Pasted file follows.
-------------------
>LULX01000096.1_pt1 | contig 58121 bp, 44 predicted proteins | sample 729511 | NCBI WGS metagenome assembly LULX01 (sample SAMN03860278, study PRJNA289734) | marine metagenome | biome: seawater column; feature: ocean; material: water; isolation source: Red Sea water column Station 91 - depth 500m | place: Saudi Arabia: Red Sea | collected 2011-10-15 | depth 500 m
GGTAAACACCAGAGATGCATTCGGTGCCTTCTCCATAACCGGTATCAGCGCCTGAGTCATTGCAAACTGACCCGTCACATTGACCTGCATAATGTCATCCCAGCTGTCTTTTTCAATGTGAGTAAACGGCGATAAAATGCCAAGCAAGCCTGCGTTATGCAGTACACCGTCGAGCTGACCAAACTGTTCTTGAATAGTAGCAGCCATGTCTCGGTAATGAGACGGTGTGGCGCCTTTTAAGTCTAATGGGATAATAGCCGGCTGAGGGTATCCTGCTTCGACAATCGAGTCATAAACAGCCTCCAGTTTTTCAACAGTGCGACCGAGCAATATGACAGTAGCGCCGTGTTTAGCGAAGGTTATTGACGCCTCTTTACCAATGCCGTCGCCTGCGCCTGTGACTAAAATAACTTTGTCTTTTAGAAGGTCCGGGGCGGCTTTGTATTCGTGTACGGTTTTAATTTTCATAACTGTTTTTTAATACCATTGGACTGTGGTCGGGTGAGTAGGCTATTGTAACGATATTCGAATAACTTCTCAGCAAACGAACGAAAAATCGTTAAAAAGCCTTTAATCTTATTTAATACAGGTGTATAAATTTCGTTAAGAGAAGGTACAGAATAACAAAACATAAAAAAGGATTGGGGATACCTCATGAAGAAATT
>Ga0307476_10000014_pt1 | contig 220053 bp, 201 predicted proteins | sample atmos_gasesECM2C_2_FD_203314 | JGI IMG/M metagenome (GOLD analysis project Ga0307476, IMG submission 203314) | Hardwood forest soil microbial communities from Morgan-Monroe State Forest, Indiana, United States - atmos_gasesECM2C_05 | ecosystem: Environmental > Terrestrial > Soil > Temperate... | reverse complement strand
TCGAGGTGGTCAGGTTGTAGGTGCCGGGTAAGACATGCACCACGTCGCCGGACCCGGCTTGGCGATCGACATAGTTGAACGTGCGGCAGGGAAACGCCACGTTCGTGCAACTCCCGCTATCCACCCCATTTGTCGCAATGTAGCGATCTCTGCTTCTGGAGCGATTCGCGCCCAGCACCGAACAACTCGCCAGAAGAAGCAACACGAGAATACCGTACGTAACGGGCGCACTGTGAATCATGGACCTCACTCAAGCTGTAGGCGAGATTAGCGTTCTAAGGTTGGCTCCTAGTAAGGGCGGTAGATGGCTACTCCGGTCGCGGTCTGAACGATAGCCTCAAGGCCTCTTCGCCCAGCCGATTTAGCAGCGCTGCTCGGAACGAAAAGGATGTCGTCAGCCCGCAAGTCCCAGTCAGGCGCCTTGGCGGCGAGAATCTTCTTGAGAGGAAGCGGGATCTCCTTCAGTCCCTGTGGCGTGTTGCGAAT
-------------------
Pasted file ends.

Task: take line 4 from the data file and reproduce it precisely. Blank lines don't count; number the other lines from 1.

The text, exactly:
TCGAGGTGGTCAGGTTGTAGGTGCCGGGTAAGACATGCACCACGTCGCCGGACCCGGCTTGGCGATCGACATAGTTGAACGTGCGGCAGGGAAACGCCACGTTCGTGCAACTCCCGCTATCCACCCCATTTGTCGCAATGTAGCGATCTCTGCTTCTGGAGCGATTCGCGCCCAGCACCGAACAACTCGCCAGAAGAAGCAACACGAGAATACCGTACGTAACGGGCGCACTGTGAATCATGGACCTCACTCAAGCTGTAGGCGAGATTAGCGTTCTAAGGTTGGCTCCTAGTAAGGGCGGTAGATGGCTACTCCGGTCGCGGTCTGAACGATAGCCTCAAGGCCTCTTCGCCCAGCCGATTTAGCAGCGCTGCTCGGAACGAAAAGGATGTCGTCAGCCCGCAAGTCCCAGTCAGGCGCCTTGGCGGCGAGAATCTTCTTGAGAGGAAGCGGGATCTCCTTCAGTCCCTGTGGCGTGTTGCGAAT